You've probably been hearing a lot about Greece recently, and before that about Dubai--two countries that were in danger of defaulting on what economic geeks call 'sovereign debt,' which means the debt their governments owe to others. Dubai had $26 Billion that couldn’t be paid and was bailed out by their cousins in Abu Dhabi. Greece, meanwhile, had flirted with bankruptcy until the EU recently came to its rescue with a nearly $1 trillion package.
What you probably aren't hearing is that Portugal, Ireland, Italy and Spain are having similar problems, and that these problems have been visible and building for years. All of these countries have debts that we believe are unsustainably large. What made Greece stand out was that suddenly foreign buyers became reluctant to hold Greek debt, sending bond yields soaring. This had the effect of making it much more expensive to fund the Greek’s huge debts which made it harder to pay its bills which made the interest rates go up more and so on.
This, of course, is exactly the fear that haunts economists when they look at us: that at some point, the world's bond buyers will lose confidence that America can and will pay its debts . This is also the underlying fear among people who attend the Tea Party rallies around the country.
The real deficit problems in the U.S., however, are not found primarily in today’s government spending (although that is troubling) but in the amounts promised to future retirees. David Walker, former head of the U.S. Government Accounting Office, explains that America is executing an unprecedented reverse transfer of wealth from the younger generation and unborn to the Baby Boom generation. He points out that we are doing exactly what the Greeks have done before us: making promises that we can’t keep until we end up in a crisis that can only be solved by making someone pay.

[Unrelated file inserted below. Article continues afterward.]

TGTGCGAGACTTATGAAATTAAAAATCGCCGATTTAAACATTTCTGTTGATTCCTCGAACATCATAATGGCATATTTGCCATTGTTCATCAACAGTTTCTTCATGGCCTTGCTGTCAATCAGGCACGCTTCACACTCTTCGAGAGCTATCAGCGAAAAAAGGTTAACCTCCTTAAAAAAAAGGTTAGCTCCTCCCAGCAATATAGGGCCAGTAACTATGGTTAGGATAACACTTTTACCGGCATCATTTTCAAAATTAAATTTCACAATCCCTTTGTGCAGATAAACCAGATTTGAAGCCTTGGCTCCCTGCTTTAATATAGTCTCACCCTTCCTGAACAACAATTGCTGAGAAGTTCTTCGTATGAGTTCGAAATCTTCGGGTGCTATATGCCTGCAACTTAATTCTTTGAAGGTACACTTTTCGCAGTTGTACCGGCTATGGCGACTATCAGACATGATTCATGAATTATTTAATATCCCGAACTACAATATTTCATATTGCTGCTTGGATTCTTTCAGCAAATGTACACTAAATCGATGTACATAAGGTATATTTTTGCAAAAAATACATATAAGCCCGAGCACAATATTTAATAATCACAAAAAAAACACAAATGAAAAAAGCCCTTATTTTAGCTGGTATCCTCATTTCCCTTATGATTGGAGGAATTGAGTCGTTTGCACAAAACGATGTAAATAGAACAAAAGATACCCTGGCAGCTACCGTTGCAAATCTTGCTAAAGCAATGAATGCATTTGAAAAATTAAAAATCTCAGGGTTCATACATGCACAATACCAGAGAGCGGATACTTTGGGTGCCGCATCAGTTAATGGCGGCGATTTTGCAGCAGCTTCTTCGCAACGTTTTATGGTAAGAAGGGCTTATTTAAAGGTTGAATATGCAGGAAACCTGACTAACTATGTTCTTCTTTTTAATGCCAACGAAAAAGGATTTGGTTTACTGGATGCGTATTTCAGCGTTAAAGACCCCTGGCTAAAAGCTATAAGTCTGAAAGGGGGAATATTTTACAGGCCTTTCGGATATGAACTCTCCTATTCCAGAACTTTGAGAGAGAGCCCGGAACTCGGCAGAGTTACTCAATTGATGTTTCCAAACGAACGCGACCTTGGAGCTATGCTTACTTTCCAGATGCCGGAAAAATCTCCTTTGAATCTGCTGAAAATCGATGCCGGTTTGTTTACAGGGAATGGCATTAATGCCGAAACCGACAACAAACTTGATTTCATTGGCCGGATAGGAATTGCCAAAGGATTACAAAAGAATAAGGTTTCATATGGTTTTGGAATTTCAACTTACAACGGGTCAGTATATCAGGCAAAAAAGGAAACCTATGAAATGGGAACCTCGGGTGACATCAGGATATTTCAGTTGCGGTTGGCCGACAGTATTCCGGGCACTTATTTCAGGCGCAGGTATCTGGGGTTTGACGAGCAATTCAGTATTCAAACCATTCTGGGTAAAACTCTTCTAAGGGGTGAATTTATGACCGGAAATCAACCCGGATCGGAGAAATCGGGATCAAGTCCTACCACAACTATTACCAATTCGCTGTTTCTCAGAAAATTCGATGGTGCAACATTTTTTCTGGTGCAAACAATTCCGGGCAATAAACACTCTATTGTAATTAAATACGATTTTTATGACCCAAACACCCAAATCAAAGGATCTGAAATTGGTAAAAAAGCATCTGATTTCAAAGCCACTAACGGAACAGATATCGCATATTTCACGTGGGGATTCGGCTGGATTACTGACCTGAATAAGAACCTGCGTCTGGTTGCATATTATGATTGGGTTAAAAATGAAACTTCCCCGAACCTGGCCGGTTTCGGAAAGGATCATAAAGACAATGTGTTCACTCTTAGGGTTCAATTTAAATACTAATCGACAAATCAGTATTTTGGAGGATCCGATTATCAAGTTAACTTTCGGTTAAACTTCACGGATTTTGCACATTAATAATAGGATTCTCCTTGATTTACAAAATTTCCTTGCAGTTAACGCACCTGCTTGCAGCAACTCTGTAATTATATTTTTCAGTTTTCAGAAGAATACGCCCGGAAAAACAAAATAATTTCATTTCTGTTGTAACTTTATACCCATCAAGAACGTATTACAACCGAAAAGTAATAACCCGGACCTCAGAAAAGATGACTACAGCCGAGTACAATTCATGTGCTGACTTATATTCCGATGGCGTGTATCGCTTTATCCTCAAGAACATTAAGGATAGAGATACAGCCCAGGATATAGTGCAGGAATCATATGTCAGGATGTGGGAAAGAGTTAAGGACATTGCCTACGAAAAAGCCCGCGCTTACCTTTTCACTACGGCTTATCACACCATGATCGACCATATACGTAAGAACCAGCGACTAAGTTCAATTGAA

Take Social Security as an example. Social Security was passed during the Great Depression when the average person's lifespan was 65. 65 also happened to be the program’s retirement year, which meant that many citizens collected no Social Security benefits at all; back then, only those who lived longer than average would get back the money that was paid into the system. Today, average U.S. life expectancy is over 78 years and rising. The same is true of Medicare; when it was enacted, people were expected to receive benefits for a year or two, not additional decades. In all, if nothing changes, the Government’s General Accounting Office states that using reasonable assumptions, “roughly 93 cents of every dollar of federal revenue will be spent on the major entitlement programs and net interest costs by 2020”.
Greece never went through anything like the current wave of Tea Party activism. So the US may still have a chance to channel all of the anger into a solution. But, as we are learning from European countries in much deeper trouble than us, the solution is not anger or warnings, but concrete action that addresses the real sources of fiscal imbalance--and perhaps most importantly, demonstrates a willingness to sacrifice our way back to solvency. Walker proposes means testing for Social Security recipients, arguing that it makes no sense to send government checks to billionaires. The government must also take drastic action to get Medicare and Medicaid back on an affordable path. He tells us what we already know and what Greece and some of its neighbors are experiencing first hand: what is true for families is true for countries: if we spend above our means for long enough, we run out of money. And likewise, the only way back from the edge for both nations and households is to spend less.
But with nations, the numbers are just a whole lot bigger.